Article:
Simulating in vivo conditions using in vitro methods allows for a fairly good approximation of physiological conditions. One of the in vitro biorelevant devices is the advanced gastric simulator, which was developed at Lek d.d. in Ljubljana in cooperation with the Faculty of Mechanical Engineering, University of Ljubljana. Advanced gastric simulator imitates in vivo conditions due to anatomical similarities to human stomach, ability to mimic gastric wall contraction, flexible silicone container and migrating motor complex simulation, which occurs in fasting conditions. In this way, it significantly differentiates in performance with respect to the paddle dissolution apparatus. The aim of this master's thesis was to evaluate the mechanical impact of the advanced gastric simulator on hydrophilic matrix tablets and to investigate the effect of stomach transit on the tablet and how it affects the release kinetics. We also investigated the impact of the biorelevant fasted state simulated gastric fluid compared to 0,01M HCl with ions in both devices.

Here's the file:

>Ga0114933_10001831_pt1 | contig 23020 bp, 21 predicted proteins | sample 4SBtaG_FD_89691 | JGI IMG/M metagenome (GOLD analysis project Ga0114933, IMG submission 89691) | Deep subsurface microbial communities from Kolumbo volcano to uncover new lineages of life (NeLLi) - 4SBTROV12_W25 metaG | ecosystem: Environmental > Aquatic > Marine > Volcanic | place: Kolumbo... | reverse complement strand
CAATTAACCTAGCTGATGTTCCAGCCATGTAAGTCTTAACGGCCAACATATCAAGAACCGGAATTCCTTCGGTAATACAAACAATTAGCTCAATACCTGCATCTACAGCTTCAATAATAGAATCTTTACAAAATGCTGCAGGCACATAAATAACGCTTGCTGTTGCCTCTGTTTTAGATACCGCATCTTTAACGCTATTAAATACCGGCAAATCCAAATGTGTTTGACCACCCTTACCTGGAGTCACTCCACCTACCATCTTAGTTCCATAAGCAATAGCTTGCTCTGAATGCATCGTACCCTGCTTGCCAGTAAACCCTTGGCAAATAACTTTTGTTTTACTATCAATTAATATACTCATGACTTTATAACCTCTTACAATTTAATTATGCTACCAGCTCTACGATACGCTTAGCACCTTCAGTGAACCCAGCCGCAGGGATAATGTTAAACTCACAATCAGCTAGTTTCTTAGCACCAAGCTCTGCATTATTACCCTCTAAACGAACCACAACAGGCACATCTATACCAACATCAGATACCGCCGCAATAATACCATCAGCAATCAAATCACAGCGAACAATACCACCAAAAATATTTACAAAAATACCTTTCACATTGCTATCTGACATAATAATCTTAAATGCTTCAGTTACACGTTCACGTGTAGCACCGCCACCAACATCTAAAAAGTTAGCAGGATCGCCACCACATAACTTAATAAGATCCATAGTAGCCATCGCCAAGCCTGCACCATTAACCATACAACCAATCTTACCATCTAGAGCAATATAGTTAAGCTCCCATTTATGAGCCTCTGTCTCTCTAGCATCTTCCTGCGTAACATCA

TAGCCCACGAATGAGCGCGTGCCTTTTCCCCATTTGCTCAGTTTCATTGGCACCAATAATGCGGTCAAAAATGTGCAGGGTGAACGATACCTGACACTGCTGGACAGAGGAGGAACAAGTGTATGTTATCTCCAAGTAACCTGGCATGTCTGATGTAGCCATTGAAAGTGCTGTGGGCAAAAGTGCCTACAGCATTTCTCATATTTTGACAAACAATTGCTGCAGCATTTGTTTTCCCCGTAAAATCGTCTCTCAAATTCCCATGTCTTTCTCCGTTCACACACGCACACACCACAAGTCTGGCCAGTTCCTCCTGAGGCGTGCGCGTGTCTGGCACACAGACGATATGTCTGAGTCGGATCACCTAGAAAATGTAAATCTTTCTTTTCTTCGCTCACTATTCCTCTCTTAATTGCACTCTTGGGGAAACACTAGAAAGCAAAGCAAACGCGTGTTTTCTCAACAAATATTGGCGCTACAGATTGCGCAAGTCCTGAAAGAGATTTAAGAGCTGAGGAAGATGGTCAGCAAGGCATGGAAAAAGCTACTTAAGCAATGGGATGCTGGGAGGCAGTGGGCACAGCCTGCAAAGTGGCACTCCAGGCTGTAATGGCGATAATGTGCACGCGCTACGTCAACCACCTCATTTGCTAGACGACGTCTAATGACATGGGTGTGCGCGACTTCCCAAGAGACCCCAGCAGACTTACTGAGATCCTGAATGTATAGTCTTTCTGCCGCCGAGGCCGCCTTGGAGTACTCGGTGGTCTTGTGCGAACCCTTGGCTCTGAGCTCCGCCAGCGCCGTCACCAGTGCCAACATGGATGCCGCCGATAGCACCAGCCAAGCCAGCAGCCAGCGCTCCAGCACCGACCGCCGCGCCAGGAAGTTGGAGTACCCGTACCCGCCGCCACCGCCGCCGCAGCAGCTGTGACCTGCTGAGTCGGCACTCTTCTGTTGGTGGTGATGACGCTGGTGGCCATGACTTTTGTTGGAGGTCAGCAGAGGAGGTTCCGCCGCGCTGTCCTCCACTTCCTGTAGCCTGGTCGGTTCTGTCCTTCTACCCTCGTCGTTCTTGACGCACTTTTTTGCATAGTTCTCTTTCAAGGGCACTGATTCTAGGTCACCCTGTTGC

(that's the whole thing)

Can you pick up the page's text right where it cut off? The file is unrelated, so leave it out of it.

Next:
Firstly, we were using texture analyser to measure gel thickness of two tablet formulations with different composition. We measured a reduction in gel layer thickness after swelling in the advanced gastric simulator compared to the paddle dissolution apparatus. Advanced gastric simulator passes strong mechanical and hydrodynamic forces directly onto the surface of the swelled samples, thus removing the surface layers of the matrix more effectively. The erosion of gel layer is also more pronounced compared to the paddle dissolution apparatus. The choice of the biorelevant medium does not have a significant impact on the gel thickness and erosion. Moreover, we investigated the influence of the advanced gastric simulator and intestine model for simulating peristaltic action on the release of dipyridamole from a new formulation. The in vivo pressure conditions in the lumen of the stomach and the small intestine were imitated relatively good by both devices. Consequently, dipyridamole release kinetics was faster and the total release was greater than in the paddle dissolution apparatus. Furthermore, the pH gradient was determined within the gel layer of the formulation in both devices using a complex cryostatic method. Our results showed significant differences in the release processes of tested pharmaceutical forms in classical and biorelevant apparatuses. These differences were also explained by the use of advanced analytical technologies, such as the surface pH measurements and texture analysis.